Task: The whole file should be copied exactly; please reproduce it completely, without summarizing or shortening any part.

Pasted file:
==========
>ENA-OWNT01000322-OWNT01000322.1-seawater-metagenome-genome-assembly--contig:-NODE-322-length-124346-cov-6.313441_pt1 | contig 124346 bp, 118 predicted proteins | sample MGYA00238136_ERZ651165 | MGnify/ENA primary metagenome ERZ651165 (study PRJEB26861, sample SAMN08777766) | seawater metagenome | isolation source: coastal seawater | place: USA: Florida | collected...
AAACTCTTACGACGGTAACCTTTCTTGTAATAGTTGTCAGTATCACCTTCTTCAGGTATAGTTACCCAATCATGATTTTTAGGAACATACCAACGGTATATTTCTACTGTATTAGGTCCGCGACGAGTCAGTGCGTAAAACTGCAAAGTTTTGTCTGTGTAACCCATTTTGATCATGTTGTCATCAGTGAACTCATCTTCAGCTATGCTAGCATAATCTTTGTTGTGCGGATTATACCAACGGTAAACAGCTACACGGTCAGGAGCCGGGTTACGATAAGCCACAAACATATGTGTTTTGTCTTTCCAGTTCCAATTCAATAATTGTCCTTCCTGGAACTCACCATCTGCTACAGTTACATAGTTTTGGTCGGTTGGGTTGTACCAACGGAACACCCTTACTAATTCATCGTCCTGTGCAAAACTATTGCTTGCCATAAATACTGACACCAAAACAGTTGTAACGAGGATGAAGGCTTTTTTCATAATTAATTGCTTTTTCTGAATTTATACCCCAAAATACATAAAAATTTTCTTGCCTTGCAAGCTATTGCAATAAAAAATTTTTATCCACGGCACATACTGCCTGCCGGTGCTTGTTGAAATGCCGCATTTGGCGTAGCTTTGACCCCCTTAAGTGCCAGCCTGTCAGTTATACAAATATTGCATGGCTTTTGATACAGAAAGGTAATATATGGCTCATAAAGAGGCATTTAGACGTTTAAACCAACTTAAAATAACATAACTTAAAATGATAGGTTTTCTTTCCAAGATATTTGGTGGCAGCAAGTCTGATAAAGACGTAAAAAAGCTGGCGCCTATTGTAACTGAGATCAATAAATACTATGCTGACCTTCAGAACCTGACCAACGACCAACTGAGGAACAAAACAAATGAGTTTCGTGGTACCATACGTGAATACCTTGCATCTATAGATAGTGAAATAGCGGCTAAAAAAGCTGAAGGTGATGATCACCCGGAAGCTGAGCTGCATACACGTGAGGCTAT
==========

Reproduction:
>ENA-OWNT01000322-OWNT01000322.1-seawater-metagenome-genome-assembly--contig:-NODE-322-length-124346-cov-6.313441_pt1 | contig 124346 bp, 118 predicted proteins | sample MGYA00238136_ERZ651165 | MGnify/ENA primary metagenome ERZ651165 (study PRJEB26861, sample SAMN08777766) | seawater metagenome | isolation source: coastal seawater | place: USA: Florida | collected...
AAACTCTTACGACGGTAACCTTTCTTGTAATAGTTGTCAGTATCACCTTCTTCAGGTATAGTTACCCAATCATGATTTTTAGGAACATACCAACGGTATATTTCTACTGTATTAGGTCCGCGACGAGTCAGTGCGTAAAACTGCAAAGTTTTGTCTGTGTAACCCATTTTGATCATGTTGTCATCAGTGAACTCATCTTCAGCTATGCTAGCATAATCTTTGTTGTGCGGATTATACCAACGGTAAACAGCTACACGGTCAGGAGCCGGGTTACGATAAGCCACAAACATATGTGTTTTGTCTTTCCAGTTCCAATTCAATAATTGTCCTTCCTGGAACTCACCATCTGCTACAGTTACATAGTTTTGGTCGGTTGGGTTGTACCAACGGAACACCCTTACTAATTCATCGTCCTGTGCAAAACTATTGCTTGCCATAAATACTGACACCAAAACAGTTGTAACGAGGATGAAGGCTTTTTTCATAATTAATTGCTTTTTCTGAATTTATACCCCAAAATACATAAAAATTTTCTTGCCTTGCAAGCTATTGCAATAAAAAATTTTTATCCACGGCACATACTGCCTGCCGGTGCTTGTTGAAATGCCGCATTTGGCGTAGCTTTGACCCCCTTAAGTGCCAGCCTGTCAGTTATACAAATATTGCATGGCTTTTGATACAGAAAGGTAATATATGGCTCATAAAGAGGCATTTAGACGTTTAAACCAACTTAAAATAACATAACTTAAAATGATAGGTTTTCTTTCCAAGATATTTGGTGGCAGCAAGTCTGATAAAGACGTAAAAAAGCTGGCGCCTATTGTAACTGAGATCAATAAATACTATGCTGACCTTCAGAACCTGACCAACGACCAACTGAGGAACAAAACAAATGAGTTTCGTGGTACCATACGTGAATACCTTGCATCTATAGATAGTGAAATAGCGGCTAAAAAAGCTGAAGGTGATGATCACCCGGAAGCTGAGCTGCATACACGTGAGGCTAT